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Help repair my relationship with my 13-year old son.


I am at a loss for what to do as a parent. My 13-year-old son and I don't have any relationship at all. There is no emotional bond and we fight constantly. My son also is very manipulative, seeking attention in negative ways until he gets what he wants. He tells other people he doesn't feel loved and doesn’t want to live at home any more. I’ve tried going to a counselor but that didn't work. I really want to fix my relationship with my son before it's too late.


repair relationship

Whether your relationship with your son has always been strained or something triggered a change, it is clear you are hurting and would like to do some mending. You mentioned that you already tried counseling.  Please realize that it can take time for counseling to produce results, and that it often takes several sessions for the family members who are involved to simply build trust with the counselor.  Also, individual counseling can sometimes be beneficial as you reflect on and discuss things you might be able to change in order to repair the relationship.

As for your son's attention-seeking behaviors, he must learn that he needs to earn privileges, outings and words of praise by using positive behaviors. If you feel he is bullying you into giving him what he wants, you have to stick to your house and school rules and your expectations for him to follow them. You shouldn't have to yell or threaten if you set and explain your expectations ahead of time. When your son doesn't comply, you should simply restate what the expectation is, tell him what rule he broke and give a consequence, calmly and firmly, just like a police officer would issue a speeding ticket.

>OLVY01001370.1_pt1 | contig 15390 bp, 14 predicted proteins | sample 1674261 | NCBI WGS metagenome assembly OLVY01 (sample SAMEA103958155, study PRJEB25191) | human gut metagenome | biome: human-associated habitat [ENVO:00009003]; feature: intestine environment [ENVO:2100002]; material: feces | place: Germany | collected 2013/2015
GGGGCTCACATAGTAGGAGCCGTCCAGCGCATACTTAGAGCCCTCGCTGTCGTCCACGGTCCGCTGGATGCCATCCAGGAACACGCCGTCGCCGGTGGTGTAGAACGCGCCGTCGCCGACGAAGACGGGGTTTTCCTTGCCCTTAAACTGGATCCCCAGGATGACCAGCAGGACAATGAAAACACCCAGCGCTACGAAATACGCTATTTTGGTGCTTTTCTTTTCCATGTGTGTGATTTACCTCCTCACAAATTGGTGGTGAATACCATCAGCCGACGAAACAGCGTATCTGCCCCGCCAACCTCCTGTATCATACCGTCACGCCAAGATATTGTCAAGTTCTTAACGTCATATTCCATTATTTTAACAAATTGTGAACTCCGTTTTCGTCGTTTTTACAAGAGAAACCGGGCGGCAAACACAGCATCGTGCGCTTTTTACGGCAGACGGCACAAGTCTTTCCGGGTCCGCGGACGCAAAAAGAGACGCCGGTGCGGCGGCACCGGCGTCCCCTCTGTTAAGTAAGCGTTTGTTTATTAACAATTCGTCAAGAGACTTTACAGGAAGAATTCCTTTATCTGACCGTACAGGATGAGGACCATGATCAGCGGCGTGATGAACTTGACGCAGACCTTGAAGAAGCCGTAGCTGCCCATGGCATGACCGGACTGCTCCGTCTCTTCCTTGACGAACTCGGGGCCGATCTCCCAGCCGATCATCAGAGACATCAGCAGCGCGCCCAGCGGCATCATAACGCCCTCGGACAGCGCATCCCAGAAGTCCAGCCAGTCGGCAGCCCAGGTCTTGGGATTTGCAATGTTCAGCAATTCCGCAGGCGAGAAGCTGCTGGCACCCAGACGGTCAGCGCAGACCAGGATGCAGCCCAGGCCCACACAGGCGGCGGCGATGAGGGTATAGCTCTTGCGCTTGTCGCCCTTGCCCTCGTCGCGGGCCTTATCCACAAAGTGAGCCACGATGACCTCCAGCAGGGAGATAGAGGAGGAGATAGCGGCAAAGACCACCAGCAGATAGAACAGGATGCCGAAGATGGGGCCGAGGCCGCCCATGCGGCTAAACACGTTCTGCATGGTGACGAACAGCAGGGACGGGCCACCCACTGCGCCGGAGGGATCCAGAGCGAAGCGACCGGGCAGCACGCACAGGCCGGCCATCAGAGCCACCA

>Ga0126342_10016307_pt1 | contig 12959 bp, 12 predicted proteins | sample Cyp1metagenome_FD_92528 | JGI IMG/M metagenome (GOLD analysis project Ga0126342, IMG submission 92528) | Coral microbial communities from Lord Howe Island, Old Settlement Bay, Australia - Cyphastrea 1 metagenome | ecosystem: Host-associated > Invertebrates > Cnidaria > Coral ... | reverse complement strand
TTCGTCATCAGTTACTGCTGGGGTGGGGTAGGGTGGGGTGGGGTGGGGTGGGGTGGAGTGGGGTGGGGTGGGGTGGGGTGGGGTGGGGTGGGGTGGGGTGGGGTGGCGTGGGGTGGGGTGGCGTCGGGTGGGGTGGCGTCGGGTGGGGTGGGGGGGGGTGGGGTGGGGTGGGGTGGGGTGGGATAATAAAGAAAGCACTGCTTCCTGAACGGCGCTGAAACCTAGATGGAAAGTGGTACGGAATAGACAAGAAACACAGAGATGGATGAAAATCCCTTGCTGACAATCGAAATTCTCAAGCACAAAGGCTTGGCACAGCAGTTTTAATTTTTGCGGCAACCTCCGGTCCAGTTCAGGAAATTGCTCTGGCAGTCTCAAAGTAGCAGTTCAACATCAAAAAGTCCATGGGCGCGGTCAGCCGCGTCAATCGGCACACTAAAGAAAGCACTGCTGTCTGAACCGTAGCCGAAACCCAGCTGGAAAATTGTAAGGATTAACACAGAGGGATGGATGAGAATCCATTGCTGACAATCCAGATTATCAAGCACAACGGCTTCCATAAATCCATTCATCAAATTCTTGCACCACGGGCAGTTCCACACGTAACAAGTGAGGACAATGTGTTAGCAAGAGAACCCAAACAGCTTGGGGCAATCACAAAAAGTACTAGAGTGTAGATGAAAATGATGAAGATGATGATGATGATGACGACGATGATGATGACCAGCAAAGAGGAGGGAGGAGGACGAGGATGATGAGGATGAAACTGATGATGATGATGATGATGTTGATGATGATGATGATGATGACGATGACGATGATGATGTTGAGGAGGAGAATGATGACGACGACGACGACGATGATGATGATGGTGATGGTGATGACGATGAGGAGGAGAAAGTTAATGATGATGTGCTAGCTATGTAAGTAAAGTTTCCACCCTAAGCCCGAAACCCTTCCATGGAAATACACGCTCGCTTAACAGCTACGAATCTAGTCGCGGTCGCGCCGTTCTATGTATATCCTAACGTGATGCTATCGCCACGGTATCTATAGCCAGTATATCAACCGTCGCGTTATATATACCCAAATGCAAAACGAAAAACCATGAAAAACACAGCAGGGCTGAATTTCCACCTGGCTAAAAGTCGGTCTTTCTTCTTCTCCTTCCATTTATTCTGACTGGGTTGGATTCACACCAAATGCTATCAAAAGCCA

Another suggestion is to identify what you and your son DO have in common, what you both enjoy and what fun activities you used to do together. That means making time to be together to talk about topics you both enjoy (without bringing up problems), watch a movie or drive through his favorite fast food restaurant. He may whine about doing this at first, but be persistent. Hopefully, over time, he will relax and begin to enjoy doing things with you again.

Kids your son's age often think the grass is greener on the other side of the hill. If there is no option for him to live elsewhere, firmly let him know that moving out is off the table. If you do try counseling again, let him be part of the process. And let help make decisions about it; maybe he prefers talking to a male counselor or going to sessions on a certain night of the week. He may be more invested in counseling if he has a voice in how it happens.

The early teens are a tough age for kids and parents. It's not unusual for parent-child relationships to feel shaky or damaged. But by setting reasonable expectations and using consequences to either reward positive behaviors or correct negative behaviors, and also giving counseling another try, you'll be taking the first important steps toward mending and strengthening your relationship with your son.